“So much is going on, so much to digest. In the first year you’re just trying to adjust to the speed of the game,” he said. “In the second year you’ve made strides, but you’re still not comfortable or know everything. You’re still getting used to defenses, and developing a rapport with your own team. In the third year you reach a comfort level and it all begins to fall into place.”
Lazor’s new offense will spread the field, fly on timing passes, and see the quarterback rolling out and throwing on the run more. Tannehill is excited by it. Hickey thinks his QB will flourish in it.
“He has all the tools,” the GM said. “And he’s athletic, which has not been shown that much but is something we’ll see more of in this new offense.”
Coach Joe Philbin said Friday he wants to see Tannehill improve in three specific areas. He included decision-making and a quicker release as one, and “continued development in his accuracy” as another. The third is that great quarterback intangible that defines who’s clutch, who rises to meet a moment.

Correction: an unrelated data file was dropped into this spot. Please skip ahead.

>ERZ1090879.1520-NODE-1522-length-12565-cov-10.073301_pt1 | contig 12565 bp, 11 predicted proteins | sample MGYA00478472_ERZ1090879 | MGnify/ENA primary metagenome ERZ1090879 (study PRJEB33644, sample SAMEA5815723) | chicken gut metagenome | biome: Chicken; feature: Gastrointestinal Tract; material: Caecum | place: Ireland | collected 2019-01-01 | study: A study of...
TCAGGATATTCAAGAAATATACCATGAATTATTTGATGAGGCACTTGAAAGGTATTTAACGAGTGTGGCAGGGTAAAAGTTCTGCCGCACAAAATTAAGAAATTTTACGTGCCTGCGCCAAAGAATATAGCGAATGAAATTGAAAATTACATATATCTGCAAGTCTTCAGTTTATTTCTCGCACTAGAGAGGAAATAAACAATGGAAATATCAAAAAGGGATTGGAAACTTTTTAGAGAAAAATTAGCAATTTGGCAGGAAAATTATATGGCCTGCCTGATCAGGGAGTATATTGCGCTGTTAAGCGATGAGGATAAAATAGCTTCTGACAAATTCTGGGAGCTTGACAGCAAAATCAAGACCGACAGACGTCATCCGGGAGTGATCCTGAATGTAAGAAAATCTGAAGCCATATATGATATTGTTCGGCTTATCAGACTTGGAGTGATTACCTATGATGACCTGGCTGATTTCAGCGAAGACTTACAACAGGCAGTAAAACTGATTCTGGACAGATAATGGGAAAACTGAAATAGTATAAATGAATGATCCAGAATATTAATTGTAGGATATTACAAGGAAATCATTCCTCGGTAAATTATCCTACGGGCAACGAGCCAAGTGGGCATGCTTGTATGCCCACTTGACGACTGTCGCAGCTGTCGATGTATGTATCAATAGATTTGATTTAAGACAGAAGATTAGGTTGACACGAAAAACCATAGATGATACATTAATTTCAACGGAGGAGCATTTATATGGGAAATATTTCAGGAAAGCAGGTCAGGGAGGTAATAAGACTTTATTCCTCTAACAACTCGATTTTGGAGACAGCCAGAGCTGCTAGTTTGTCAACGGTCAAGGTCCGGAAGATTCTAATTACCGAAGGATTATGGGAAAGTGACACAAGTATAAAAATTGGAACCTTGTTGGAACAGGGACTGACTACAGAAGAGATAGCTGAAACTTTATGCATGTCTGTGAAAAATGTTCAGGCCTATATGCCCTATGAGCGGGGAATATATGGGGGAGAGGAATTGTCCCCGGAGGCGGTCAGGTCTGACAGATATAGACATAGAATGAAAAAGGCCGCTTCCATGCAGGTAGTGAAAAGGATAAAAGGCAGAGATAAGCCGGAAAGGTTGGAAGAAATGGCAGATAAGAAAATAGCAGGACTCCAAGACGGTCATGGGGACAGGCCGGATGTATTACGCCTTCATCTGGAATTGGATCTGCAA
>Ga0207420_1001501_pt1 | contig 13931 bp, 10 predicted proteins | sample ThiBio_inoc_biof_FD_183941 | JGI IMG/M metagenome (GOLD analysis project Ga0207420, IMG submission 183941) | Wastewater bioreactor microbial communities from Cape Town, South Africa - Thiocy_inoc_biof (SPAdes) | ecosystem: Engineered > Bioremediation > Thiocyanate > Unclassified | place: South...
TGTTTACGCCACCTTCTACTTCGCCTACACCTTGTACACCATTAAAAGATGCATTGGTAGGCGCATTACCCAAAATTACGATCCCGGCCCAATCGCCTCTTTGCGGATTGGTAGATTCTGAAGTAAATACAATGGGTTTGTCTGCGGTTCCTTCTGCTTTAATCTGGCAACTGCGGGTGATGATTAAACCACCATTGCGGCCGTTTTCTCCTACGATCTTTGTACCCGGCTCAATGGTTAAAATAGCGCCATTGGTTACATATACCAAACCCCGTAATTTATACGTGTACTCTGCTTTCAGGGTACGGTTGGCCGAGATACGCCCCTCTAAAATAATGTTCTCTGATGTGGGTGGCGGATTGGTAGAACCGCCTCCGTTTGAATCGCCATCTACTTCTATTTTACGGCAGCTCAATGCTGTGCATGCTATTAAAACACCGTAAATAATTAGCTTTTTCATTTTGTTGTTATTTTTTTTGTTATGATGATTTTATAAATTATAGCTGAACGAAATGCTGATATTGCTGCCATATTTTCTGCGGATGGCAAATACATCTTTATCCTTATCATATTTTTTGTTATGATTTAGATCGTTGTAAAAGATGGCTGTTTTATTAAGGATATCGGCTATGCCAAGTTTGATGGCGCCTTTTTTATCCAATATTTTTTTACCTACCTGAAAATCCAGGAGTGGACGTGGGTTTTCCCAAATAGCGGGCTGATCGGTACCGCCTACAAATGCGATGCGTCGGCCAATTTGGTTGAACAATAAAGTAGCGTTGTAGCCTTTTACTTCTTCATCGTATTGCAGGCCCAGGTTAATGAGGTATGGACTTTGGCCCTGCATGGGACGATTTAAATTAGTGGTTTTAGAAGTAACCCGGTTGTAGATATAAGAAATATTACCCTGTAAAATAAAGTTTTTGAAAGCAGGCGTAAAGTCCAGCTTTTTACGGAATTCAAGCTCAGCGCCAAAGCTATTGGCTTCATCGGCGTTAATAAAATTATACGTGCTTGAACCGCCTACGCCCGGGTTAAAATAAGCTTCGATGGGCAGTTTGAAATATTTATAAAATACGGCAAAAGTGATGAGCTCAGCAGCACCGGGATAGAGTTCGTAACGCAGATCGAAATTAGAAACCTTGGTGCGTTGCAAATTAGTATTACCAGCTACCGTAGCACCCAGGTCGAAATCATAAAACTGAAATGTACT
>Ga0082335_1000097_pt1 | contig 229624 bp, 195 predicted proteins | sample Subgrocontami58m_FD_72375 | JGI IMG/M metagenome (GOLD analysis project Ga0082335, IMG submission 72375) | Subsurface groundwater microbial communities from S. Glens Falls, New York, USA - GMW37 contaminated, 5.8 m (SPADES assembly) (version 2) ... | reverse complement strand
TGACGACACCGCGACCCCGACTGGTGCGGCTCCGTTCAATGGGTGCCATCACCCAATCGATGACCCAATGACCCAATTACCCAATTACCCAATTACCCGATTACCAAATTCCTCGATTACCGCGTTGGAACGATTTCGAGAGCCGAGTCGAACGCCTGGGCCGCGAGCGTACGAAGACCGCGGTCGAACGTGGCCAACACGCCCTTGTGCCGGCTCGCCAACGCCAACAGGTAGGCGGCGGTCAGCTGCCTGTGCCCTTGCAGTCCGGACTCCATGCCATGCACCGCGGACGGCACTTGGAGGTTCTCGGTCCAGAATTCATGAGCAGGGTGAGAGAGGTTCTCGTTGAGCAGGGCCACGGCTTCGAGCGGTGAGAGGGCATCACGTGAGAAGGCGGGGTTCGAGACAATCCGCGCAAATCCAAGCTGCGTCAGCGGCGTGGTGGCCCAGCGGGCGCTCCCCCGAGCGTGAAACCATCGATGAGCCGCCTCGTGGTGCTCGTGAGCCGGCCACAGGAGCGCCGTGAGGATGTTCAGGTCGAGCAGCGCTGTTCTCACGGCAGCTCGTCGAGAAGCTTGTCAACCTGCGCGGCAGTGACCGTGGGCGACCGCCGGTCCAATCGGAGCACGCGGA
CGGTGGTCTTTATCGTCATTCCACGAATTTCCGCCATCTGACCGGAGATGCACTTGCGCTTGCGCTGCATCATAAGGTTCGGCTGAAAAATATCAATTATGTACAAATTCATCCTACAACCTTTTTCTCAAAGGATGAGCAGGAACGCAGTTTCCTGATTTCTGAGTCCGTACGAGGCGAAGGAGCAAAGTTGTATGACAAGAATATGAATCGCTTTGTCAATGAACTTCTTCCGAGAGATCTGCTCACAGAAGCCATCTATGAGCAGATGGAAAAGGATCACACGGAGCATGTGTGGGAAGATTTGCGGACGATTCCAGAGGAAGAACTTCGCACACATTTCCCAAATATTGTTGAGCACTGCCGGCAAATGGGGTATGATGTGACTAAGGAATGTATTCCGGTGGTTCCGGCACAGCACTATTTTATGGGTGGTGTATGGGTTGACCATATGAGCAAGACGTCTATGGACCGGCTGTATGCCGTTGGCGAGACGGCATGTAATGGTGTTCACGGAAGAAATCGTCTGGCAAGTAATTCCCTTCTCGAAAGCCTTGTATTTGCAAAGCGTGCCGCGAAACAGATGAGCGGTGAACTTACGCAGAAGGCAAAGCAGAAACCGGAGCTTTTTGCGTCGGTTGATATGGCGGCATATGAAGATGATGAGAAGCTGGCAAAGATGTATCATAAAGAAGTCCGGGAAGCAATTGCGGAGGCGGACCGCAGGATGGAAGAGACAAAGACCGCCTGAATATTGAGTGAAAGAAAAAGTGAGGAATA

“Making big plays when the team needs it,” as Philbin put it.
Tannehill will need to start consistently making a lot of those to chase away his doubters, to ensure his long-term future here and also to meet his own big hopes for the season ahead.
“We want to play deep into January and February,” he said. “We want to go out and win the division. We think we have a big season ahead of us. Anything less than that is not up to our standards.”
Well, of course the Dolphins’ standards have been sadly less than that for a long time. Establishing a new standard is what Tannehill is talking about.
And that starts with him.
Not someday, maybe.